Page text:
Are You Throwing Exceptions Correctly?

We generally use exception and stack trace for tracking down to the problem in our code. But a lots of the time, in case you are not using proper way to throw exceptions then it might make difficult to narrow down the problem. Whenever we throw an exception; it is recorded into the exception stack trace.

Let understand this with an example. Consider the below console application:

using System;
using System.Text;

namespace ExceptionTest
{
  class Program
  {
    static void Main(string[] args)
    {
      new ExceptionTester().FirstCall();
    }
  }

  public class ExceptionTester
  {
    public void FirstCall()
    {
      try
      {
        SecondCall();
      }
      catch(Exception ex)
      {
        Console.WriteLine(ex.StackTrace);
      }
    }

    public void SecondCall()
    {
      try
      {
        ThirdCall();
      }
      catch
      {
        throw;
      }
    }

    public void ThirdCall()
    {
      try
      {
        ForthCall();
      }
      catch
      {
        throw;
      }
    }

    public void ForthCall()
    {
      int d = 0;
      int x = 10 / d;
    }
  }
}

You may see the that the initially the FirstCall() method is called which internally calling SecondCall() > ThirdCall() > ForthCall() and the ForthCall is generating System.DivideByZeroException exception. Each function is throwing the exception by using throw keyword. Output of the above program will be:

Attempted to divide by zero.
   at ExceptionTest.ExceptionTester.ForthCall() in C:\\ExceptionTest\\Program.cs:line 56
   at ExceptionTest.ExceptionTester.ThirdCall() in C:\\ExceptionTest\\Program.cs:line 49
   at ExceptionTest.ExceptionTester.SecondCall() in C:\\ExceptionTest\\Program.cs:line 37
   at ExceptionTest.ExceptionTester.FirstCall() in C:\\ExceptionTest\\Program.cs:line 20

By looking at above stack trace you could easily track down the root cause of the problem. Method ForthCall() is the culprit.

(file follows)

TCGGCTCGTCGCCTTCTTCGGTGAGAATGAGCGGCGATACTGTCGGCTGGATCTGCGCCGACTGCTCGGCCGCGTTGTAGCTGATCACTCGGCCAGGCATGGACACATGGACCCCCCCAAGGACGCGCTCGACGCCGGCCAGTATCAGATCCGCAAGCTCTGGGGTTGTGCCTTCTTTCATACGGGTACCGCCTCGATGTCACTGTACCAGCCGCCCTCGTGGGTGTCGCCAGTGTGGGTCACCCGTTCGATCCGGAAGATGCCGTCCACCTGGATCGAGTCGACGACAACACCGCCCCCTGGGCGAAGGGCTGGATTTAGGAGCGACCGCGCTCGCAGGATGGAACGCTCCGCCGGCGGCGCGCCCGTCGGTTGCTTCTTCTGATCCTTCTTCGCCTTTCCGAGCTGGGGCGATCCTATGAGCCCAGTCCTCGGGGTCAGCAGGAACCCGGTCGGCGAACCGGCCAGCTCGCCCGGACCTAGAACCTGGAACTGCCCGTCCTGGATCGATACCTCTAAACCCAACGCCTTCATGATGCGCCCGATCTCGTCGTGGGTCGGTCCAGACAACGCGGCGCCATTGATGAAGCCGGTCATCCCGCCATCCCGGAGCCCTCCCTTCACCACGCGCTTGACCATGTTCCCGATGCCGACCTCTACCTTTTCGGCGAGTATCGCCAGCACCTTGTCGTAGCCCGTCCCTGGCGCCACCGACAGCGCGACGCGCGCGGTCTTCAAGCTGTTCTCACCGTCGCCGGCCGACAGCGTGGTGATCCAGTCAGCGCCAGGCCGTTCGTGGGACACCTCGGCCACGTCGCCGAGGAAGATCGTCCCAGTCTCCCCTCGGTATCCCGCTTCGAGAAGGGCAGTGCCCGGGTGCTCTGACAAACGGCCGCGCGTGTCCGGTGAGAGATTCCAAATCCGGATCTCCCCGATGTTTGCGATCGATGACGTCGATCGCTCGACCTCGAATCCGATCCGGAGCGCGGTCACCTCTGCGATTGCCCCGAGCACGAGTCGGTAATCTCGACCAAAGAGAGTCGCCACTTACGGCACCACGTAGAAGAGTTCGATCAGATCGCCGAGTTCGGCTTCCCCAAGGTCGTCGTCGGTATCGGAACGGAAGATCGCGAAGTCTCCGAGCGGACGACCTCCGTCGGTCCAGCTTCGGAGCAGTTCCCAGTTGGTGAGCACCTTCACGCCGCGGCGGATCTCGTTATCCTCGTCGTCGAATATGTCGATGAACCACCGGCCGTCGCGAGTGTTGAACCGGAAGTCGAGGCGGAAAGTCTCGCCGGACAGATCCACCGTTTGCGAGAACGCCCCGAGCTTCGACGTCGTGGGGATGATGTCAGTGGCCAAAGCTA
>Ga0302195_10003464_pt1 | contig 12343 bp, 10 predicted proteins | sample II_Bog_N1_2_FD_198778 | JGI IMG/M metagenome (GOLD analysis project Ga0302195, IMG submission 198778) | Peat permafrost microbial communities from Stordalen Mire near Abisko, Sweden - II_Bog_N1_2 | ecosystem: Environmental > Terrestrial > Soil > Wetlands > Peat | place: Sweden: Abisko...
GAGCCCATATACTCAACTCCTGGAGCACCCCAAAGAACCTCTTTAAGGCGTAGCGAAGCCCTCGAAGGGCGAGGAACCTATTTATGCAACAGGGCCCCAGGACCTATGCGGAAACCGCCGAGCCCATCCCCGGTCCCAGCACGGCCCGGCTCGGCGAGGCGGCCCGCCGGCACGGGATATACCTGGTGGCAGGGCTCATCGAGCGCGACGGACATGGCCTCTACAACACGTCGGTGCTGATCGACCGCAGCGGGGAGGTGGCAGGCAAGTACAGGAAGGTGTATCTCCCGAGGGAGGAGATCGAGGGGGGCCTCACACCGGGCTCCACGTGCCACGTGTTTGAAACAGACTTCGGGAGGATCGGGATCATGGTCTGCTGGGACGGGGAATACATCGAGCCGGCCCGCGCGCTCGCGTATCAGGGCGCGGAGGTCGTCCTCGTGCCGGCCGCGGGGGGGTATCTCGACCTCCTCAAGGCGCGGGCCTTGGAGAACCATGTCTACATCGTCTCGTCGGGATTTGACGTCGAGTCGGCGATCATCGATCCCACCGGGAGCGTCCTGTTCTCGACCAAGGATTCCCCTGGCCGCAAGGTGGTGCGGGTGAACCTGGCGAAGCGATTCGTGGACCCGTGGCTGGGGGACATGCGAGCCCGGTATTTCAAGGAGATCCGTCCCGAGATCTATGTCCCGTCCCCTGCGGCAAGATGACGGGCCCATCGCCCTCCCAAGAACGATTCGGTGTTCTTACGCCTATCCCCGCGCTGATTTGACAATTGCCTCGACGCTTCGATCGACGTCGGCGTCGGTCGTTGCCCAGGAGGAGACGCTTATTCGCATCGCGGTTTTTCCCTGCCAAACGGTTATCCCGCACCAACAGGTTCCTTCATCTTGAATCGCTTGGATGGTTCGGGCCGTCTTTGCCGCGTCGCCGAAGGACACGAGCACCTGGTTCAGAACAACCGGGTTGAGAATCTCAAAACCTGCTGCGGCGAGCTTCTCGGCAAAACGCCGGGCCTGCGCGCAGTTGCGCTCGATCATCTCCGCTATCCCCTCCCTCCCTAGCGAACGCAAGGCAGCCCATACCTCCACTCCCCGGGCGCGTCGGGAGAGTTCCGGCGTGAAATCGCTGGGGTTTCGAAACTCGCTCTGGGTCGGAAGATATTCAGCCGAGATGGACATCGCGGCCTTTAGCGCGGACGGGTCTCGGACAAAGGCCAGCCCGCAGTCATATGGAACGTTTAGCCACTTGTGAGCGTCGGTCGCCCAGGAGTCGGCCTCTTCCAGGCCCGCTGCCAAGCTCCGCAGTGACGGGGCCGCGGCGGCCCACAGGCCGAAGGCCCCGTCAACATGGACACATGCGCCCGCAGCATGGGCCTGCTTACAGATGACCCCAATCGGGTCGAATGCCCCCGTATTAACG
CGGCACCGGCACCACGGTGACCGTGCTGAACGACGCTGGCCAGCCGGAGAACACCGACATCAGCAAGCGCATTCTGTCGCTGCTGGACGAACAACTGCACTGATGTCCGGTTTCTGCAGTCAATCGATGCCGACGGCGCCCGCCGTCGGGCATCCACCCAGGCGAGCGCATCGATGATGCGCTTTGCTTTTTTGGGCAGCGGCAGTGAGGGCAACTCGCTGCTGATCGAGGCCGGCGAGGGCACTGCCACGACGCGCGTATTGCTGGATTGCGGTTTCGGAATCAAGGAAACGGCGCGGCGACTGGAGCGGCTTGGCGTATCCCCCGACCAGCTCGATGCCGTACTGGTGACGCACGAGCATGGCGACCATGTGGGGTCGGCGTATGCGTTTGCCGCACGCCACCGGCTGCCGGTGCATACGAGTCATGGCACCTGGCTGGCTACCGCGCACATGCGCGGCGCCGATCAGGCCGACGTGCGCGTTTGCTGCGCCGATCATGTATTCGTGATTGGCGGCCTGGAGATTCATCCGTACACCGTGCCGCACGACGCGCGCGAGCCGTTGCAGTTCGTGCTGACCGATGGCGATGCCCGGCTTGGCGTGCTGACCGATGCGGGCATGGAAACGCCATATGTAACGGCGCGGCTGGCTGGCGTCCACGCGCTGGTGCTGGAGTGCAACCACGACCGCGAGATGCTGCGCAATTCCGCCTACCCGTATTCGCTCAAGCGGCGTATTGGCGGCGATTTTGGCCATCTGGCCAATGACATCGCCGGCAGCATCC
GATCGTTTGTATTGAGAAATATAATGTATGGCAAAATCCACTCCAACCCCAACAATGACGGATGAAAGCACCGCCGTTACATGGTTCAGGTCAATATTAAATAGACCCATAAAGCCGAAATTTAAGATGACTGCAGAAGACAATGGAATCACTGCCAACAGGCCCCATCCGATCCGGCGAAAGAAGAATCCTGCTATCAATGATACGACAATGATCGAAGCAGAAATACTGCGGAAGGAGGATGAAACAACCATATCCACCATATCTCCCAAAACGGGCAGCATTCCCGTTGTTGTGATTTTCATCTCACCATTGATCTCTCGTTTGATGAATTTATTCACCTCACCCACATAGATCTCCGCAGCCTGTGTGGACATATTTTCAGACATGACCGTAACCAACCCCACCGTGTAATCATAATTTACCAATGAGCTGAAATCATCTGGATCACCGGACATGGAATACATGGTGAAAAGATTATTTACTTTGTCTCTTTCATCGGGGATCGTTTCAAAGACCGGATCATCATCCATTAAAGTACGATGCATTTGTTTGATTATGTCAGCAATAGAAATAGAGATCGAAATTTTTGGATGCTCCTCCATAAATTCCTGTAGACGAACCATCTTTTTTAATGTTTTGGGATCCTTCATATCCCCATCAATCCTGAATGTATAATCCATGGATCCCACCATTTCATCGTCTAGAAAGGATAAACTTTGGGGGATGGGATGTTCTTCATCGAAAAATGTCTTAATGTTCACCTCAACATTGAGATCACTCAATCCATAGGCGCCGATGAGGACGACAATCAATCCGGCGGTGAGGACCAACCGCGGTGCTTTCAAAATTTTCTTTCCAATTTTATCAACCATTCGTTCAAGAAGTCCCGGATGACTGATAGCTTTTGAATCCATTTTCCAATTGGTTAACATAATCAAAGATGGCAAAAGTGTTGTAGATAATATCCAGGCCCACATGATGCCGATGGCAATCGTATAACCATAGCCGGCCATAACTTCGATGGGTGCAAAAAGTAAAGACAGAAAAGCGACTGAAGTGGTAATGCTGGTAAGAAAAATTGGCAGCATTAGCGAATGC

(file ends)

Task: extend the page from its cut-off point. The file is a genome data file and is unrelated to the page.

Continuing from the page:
Do not Throw Same Exception

A lots of time its common mistake to throw same exception again instead of re-throwing it. Look at below bad practice of coding:

using System;
using System.Text;

namespace ExceptionTest
{
  class Program
  {
    static void Main(string[] args)
    {
      new ExceptionTester().FirstCall();
    }
  }

  public class ExceptionTester
  {
    public void FirstCall()
    {
      try
      {
        SecondCall();
      }
      catch(Exception ex)
      {
        Console.WriteLine(ex.Message);
        Console.WriteLine(ex.StackTrace);
      }
    }

    public void SecondCall()
    {
      try
      {
        ThirdCall();
      }
      catch(Exception ex)
      {
        throw ex;
      }
    }

    public void ThirdCall()
    {
      try
      {
        ForthCall();
      }
      catch (Exception ex)
      {
        throw ex;
      }
    }

    public void ForthCall()
    {
      int d = 0;
      int x = 10 / d;
    }
  }
}

"throw ex;" is basically throwing the same exception again instead of re-throwing the original exception. Because of this the all exception stack trace information is lost till this point and stack started to build again. The output of above program will be:

Attempted to divide by zero.
   at ExceptionTest.ExceptionTester.SecondCall() in C:\\ExceptionTest\\Program.cs:line 37
   at ExceptionTest.ExceptionTester.FirstCall() in C:\\ExceptionTest\\Program.cs:line 20

You can see we can only see methods SecondCall() and FirstCall() in the exception stack. Final conclusion of this whole article is to be careful while throwing exception.

10 comment(S)


Will on Jul 25, 2008 11:37 AM

You forgot the most important example: throw.

...catch(Exception ex)
{
Console.WriteLine(ex.Message);
throw;
}

which rethrows the exception but preserves the stack trace.

Nikola Malovic on Jul 30, 2008 05:01 AM

throw; also eats part of stack

I have blogged about it here: http://blog.vuscode.....eption-handling.aspx

Justin on Jul 30, 2008 07:55 AM

Thanks for the great post. I learned this the hard way. I had used 'throw ex' extensively in a project which made it very hard to manage once bug reports started rolling in. Live and learn I guess.

asp.net on Jul 30, 2008 02:50 PM

good article.

Aaron on Jul 30, 2008 08:22 PM

I think 'throw;' still messes with the stack trace some. Better than 'throw ex;' though.

Brent on Jul 31, 2008 08:36 AM

Fourth

BlueG on Sep 30, 2008 04:41 AM

How should I proceed, if i want to add info to exception and then re-throw it? Could be it this way?

...
catch(Exception ex)
{
throw new Exception("In executed methods occured bug!", ex);
}

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